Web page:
FAQ
The heap is freed, you can check this using runtime.ReadMemStats(),
but the processes virtual address space does not shrink -- ie, your
program will not return memory to the operating system. On Unix based
platforms we use a system call to tell the operating system that it
can reclaim unused parts of the heap, this facility is not available
on Windows platforms.
On Fri, Apr 12, 2013 at 12:01 PM, junyi sun wrote:
Hi all,

I am studying Go, and find that it is very interesting and "battery"
included.

In this mail, I want to ask something about the garbage collection rules of
Go.

For example, in the following program.

package main

import (
"math/rand"
"time"
"runtime"
)


func DoSomeThing(){
a := make([][]interface{},10000)
for i:=0;i<len(a);i++{
a[i] = make([]interface{},10000)
for j:=0;j<len(a[i]);j++{
a[i][j] = rand.Float64()
}
}
}


func main() {
DoSomeThing()
for {
println("idle")
runtime.GC()
time.Sleep(2*time.Second)
}
}


It will allocate 1.6 GB memory on my windows x64 machine with go1.1 beta2.

I am confused that why the memory allocated by DoSometThing() is not freed?



Thanks

Junyi


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Search Discussions

  • Dave Cheney at Apr 12, 2013 at 5:39 am
    No, calling runtime.GC() is unnecessary, and also does not do what you want.
    On Fri, Apr 12, 2013 at 3:37 PM, junyi sun wrote:
    So, do we always need to call runtime.GC() to free memory ? I found that if
    I comment the "runtime.GC()", the m.Alloc would be still 1.6G.

    Thanks



    On Fri, Apr 12, 2013 at 1:36 PM, junyi sun wrote:

    Thanks, it is true.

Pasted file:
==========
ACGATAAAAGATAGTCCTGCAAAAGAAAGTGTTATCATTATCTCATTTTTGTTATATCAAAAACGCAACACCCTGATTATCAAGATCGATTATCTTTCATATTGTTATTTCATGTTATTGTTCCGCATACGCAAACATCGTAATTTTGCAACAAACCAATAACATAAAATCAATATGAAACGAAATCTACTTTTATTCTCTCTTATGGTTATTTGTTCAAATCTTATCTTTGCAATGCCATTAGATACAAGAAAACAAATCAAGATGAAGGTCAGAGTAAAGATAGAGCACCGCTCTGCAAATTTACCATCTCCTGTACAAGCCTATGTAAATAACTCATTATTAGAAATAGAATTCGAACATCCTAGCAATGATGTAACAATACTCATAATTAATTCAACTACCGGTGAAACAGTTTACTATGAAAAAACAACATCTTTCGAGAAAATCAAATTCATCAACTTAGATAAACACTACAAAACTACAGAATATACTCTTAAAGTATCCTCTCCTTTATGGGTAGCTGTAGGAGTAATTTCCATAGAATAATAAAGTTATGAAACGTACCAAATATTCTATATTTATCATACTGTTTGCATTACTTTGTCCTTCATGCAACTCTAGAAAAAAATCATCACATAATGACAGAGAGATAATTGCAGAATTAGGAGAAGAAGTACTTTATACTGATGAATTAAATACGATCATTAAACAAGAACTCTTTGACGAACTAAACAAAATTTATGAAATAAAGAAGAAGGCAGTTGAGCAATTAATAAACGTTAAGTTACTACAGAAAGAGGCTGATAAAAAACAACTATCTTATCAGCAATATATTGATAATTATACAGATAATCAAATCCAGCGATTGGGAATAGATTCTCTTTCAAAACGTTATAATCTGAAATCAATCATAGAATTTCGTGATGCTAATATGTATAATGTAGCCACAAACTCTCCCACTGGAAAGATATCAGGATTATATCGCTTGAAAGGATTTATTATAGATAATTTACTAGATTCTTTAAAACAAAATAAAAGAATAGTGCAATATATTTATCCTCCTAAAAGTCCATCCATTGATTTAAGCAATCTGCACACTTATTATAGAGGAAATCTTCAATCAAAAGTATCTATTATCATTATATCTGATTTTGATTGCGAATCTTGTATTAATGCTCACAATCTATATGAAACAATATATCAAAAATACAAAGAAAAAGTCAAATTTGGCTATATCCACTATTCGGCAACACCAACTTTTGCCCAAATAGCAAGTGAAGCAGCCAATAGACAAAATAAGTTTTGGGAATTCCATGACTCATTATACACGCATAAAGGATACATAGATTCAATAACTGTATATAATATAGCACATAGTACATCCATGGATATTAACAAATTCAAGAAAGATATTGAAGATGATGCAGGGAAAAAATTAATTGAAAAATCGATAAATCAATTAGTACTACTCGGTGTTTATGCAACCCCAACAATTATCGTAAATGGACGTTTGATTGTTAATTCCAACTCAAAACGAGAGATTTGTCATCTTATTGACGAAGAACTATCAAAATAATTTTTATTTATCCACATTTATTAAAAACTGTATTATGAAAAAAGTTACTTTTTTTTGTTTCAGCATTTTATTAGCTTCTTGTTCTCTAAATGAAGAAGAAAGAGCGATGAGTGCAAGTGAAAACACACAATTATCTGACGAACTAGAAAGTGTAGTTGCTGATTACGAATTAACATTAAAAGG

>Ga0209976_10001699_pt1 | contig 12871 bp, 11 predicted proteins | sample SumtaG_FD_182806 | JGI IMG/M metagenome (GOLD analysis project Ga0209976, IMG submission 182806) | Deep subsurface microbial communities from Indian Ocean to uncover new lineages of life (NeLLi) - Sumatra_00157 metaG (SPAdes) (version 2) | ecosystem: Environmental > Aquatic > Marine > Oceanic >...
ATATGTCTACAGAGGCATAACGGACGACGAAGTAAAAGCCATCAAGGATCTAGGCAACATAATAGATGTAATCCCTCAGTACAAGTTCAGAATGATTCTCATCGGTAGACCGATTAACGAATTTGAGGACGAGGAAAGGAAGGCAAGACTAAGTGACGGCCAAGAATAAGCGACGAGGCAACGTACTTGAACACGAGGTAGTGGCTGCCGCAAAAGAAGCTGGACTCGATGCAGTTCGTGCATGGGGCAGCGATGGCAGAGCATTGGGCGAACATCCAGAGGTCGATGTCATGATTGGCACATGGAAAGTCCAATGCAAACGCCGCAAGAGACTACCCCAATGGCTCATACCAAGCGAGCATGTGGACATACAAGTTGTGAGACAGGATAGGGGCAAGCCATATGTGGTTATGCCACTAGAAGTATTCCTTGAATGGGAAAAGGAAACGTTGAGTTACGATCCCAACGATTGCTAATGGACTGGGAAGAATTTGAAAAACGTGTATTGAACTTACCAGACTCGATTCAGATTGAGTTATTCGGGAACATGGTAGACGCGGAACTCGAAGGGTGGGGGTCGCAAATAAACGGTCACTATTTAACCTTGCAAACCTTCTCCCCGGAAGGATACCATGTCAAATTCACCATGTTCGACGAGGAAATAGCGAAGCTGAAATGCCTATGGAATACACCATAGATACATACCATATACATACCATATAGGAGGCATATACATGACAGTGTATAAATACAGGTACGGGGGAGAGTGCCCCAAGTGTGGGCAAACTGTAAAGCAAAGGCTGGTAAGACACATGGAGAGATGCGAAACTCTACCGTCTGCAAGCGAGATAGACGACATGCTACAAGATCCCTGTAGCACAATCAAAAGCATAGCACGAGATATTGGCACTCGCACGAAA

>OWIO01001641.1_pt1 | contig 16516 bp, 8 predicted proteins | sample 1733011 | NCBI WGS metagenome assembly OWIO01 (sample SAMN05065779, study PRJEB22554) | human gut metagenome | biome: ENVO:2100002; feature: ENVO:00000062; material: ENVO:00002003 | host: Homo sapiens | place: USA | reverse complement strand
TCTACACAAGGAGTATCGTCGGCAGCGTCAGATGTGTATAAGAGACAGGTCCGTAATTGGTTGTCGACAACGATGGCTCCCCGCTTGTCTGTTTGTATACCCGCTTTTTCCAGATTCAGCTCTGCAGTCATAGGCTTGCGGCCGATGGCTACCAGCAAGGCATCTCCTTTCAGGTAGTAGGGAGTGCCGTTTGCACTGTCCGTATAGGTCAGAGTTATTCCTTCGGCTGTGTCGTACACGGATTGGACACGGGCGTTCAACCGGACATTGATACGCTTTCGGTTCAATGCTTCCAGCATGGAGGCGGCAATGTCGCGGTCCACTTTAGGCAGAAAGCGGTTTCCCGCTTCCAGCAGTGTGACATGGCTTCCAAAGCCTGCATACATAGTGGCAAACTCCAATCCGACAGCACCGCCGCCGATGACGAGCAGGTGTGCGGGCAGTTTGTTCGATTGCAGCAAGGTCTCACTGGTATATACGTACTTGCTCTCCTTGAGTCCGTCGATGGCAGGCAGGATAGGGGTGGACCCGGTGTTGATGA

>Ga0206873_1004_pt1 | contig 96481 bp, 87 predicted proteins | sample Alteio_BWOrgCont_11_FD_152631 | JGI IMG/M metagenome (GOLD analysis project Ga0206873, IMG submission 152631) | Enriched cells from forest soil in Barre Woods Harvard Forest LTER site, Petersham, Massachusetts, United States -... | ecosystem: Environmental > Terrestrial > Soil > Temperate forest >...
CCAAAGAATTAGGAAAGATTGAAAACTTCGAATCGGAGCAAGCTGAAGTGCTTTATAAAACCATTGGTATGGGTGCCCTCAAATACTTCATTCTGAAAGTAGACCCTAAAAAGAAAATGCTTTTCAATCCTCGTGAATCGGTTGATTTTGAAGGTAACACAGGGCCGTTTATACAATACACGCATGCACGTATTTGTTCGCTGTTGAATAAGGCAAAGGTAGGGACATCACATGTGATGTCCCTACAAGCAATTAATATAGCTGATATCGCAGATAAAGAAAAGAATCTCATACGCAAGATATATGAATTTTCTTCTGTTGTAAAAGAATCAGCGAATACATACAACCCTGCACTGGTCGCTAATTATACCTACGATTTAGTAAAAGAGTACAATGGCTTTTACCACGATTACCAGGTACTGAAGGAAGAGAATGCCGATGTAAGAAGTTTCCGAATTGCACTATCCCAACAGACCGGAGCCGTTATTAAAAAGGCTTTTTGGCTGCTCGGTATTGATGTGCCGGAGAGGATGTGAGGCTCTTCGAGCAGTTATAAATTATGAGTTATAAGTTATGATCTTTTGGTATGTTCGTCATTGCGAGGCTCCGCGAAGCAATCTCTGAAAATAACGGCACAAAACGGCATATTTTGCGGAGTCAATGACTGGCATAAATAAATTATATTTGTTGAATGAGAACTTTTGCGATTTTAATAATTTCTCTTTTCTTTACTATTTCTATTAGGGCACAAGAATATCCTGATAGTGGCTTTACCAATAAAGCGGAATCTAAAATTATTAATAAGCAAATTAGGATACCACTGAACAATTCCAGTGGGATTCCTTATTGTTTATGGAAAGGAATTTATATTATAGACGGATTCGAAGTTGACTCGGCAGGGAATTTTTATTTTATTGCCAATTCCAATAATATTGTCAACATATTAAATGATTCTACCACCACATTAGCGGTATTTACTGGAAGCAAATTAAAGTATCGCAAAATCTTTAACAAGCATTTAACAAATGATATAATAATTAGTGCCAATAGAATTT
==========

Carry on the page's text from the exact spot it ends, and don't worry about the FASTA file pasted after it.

In windows,

    ~~before calling runtime.GC()

    2013/04/12 13:35:12 Memory Acquired: 2018261160
    2013/04/12 13:35:12 Memory Used : 1638886696

    ~~after calling runtime.GC()
    2013/04/12 13:35:14 Memory Acquired: 2018261160
    2013/04/12 13:35:14 Memory Used : 270344


    package main

    import (
    "math/rand"
    "time"
    "runtime"
    "log"
    )


    func DoSomeThing(){
    a := make([][]interface{},10000)
    for i:=0;i<len(a);i++{
    a[i] = make([]interface{},10000)
    for j:=0;j<len(a[i]);j++{
    a[i][j] = rand.Float64()
    }
    }
    }


    func GoRuntimeStats() {
    m := &runtime.MemStats{}

    log.Println("# goroutines: ", runtime.NumGoroutine())
    runtime.ReadMemStats(m)
    log.Println("Memory Acquired: ", m.Sys)
    log.Println("Memory Used : ", m.Alloc)
    //runtime.GC()
    }

    func main() {
    DoSomeThing()
    for {
    println("idle")
    GoRuntimeStats()
    time.Sleep(2*time.Second)
    }
    }



    On Fri, Apr 12, 2013 at 12:12 PM, Dave Cheney wrote:

    The heap is freed, you can check this using runtime.ReadMemStats(),
    but the processes virtual address space does not shrink -- ie, your
    program will not return memory to the operating system. On Unix based
    platforms we use a system call to tell the operating system that it
    can reclaim unused parts of the heap, this facility is not available
    on Windows platforms.
    On Fri, Apr 12, 2013 at 12:01 PM, junyi sun wrote: